In support of Food-Energy-Water Systems (FEWS) analysis to enhance its sustainability for New Mexico (NM), this study evaluated observed trends in beef cattle population in response to environmental and economic changes. The specific goal was to provide an improved understanding of the behavior of NM’s beef cattle production systems relative to precipitation, temperature, rangeland conditions, production of hay and crude oil, and prices of hay and crude oil. Historical data of all variables were available for the 1973–2017 period. The analysis was conducted using generalized autoregressive conditional heteroscedasticity models. The results indicated declining trends in beef cattle population and prices. The most important predictors of beef cattle population variation were hay production, mean annual hay prices, and mean annual temperature, whereas mean annual temperature, cattle feed sold, and crude oil production were the most important predictors for calf population that weigh under 500 lb. Prices of beef cattle showed a strong positive relationship with crude oil production, mean annual hay prices, rangeland conditions, and mean annual precipitation. However, mean annual temperature had a negative relationship with mean annual beef prices. Variation in mean annual calf prices was explained by hay production, mean annual temperature, and crude oil production. This analysis suggested that NM’s beef cattle production systems were affected mainly and directly by mean annual temperature and crude oil production, and to a lesser extent by other factors studied in this research.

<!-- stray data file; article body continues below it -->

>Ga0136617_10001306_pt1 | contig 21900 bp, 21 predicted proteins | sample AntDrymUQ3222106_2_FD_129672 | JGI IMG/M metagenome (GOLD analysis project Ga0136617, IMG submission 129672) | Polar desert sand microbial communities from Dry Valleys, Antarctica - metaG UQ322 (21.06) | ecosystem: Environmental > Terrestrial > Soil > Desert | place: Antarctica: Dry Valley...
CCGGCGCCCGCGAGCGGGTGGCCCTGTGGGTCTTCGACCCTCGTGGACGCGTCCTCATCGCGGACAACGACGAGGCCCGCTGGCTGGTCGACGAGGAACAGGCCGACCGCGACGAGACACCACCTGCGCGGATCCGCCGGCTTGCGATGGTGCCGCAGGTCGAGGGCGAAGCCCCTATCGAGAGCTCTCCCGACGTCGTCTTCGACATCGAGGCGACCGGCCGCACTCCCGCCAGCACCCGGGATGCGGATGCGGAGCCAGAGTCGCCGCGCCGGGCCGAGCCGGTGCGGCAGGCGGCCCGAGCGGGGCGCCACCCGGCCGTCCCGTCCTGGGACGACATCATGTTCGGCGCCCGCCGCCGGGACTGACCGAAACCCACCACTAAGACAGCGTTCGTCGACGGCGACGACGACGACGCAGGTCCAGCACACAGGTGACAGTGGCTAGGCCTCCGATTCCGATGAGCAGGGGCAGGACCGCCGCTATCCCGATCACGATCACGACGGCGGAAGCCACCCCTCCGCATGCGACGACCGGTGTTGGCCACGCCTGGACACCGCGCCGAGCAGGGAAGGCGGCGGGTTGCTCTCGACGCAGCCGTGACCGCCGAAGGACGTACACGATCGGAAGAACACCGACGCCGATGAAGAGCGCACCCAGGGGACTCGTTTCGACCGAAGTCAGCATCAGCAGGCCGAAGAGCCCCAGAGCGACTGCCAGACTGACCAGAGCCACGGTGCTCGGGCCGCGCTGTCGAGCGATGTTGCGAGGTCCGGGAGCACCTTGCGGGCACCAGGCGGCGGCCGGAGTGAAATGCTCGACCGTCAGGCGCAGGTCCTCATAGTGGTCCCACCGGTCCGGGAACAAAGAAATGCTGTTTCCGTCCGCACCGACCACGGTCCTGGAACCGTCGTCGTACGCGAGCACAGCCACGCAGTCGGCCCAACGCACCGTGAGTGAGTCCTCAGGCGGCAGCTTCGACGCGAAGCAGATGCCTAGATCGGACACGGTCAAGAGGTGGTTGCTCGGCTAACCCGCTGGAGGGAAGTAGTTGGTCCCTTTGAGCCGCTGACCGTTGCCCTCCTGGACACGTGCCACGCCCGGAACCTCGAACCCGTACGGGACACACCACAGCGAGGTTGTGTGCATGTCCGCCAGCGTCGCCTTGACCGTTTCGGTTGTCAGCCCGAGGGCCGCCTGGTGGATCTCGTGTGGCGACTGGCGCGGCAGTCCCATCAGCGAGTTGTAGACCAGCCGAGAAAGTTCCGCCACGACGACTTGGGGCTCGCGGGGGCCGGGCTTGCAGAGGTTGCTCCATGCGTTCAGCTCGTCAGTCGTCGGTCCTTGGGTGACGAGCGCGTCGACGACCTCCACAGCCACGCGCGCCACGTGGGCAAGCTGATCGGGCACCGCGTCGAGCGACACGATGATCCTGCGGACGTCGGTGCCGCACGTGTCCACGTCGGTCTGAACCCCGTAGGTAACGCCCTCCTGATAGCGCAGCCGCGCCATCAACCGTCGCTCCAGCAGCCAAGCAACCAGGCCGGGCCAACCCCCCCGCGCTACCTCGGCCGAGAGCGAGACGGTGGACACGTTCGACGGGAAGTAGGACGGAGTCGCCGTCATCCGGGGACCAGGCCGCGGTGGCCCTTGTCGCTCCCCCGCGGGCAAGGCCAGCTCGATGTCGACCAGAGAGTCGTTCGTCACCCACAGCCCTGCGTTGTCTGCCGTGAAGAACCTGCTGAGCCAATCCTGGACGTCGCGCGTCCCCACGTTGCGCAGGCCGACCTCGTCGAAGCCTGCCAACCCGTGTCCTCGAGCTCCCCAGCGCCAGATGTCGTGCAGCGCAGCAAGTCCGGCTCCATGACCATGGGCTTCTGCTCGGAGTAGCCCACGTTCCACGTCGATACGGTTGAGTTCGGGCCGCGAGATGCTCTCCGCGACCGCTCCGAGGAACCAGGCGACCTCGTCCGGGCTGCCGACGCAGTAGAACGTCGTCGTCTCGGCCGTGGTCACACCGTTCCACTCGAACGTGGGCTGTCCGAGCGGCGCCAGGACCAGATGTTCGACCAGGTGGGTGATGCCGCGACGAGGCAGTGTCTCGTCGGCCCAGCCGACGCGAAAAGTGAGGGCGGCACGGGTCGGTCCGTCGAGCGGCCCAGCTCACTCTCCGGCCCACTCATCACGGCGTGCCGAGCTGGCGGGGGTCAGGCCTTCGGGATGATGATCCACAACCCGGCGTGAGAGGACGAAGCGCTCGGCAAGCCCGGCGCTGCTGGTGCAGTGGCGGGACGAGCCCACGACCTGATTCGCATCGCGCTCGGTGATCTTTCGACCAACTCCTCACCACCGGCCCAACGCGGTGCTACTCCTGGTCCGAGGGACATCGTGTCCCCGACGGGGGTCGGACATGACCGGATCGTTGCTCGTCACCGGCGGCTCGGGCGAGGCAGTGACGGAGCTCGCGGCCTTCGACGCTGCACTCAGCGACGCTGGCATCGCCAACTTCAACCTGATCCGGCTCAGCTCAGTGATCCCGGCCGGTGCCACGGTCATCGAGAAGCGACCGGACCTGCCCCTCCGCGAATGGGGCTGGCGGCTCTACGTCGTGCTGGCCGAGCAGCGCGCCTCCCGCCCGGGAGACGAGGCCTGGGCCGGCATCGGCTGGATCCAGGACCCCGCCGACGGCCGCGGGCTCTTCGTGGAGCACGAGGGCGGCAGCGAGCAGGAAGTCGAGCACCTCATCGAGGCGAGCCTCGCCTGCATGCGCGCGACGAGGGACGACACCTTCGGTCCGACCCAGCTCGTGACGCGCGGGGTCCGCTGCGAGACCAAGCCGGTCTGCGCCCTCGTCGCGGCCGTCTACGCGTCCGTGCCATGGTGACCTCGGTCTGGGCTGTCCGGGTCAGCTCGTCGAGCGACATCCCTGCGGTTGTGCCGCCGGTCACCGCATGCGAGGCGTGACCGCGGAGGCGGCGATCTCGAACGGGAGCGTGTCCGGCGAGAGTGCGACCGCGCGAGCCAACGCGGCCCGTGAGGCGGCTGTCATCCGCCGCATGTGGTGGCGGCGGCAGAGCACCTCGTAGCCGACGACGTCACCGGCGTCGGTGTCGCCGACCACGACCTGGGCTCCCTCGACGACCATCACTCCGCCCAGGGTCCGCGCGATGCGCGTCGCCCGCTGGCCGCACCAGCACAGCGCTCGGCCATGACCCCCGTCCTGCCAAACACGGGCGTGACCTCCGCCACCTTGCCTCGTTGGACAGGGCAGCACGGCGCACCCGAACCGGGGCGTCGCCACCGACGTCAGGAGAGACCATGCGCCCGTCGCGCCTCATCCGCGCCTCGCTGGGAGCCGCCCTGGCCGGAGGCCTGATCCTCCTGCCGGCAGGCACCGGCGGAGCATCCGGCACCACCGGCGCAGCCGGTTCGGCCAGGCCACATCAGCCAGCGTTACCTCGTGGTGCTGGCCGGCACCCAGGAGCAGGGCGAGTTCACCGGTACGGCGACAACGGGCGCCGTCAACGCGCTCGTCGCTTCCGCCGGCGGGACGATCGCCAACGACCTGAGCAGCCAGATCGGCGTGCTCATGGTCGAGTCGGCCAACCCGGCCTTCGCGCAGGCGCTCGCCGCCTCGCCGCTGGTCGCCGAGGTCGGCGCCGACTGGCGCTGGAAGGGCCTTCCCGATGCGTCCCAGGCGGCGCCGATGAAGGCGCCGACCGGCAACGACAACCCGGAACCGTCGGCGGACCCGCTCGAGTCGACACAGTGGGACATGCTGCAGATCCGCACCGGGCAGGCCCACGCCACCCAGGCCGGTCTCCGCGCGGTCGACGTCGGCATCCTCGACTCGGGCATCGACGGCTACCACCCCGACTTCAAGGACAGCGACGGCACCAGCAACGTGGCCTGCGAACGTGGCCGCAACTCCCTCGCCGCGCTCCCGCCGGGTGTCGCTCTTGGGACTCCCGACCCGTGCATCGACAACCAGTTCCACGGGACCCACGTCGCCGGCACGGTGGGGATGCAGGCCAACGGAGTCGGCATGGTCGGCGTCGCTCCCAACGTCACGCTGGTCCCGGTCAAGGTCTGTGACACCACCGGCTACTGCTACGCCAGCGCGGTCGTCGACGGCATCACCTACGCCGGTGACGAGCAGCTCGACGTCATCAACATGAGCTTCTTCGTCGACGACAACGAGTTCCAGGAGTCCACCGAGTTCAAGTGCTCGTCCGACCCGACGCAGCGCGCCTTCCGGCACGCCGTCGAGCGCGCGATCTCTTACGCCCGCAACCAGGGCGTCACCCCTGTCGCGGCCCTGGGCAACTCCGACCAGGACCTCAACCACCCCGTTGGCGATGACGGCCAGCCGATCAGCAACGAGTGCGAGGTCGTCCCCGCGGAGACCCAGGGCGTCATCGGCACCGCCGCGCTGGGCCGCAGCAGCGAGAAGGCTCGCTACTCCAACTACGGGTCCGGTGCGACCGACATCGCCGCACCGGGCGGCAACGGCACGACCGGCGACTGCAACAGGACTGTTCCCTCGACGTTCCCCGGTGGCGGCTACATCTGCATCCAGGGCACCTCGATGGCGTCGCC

This is an open access article distributed under the Creative Commons Attribution License
which permits unrestricted use, distribution, and reproduction in any medium, provided the original work is properly cited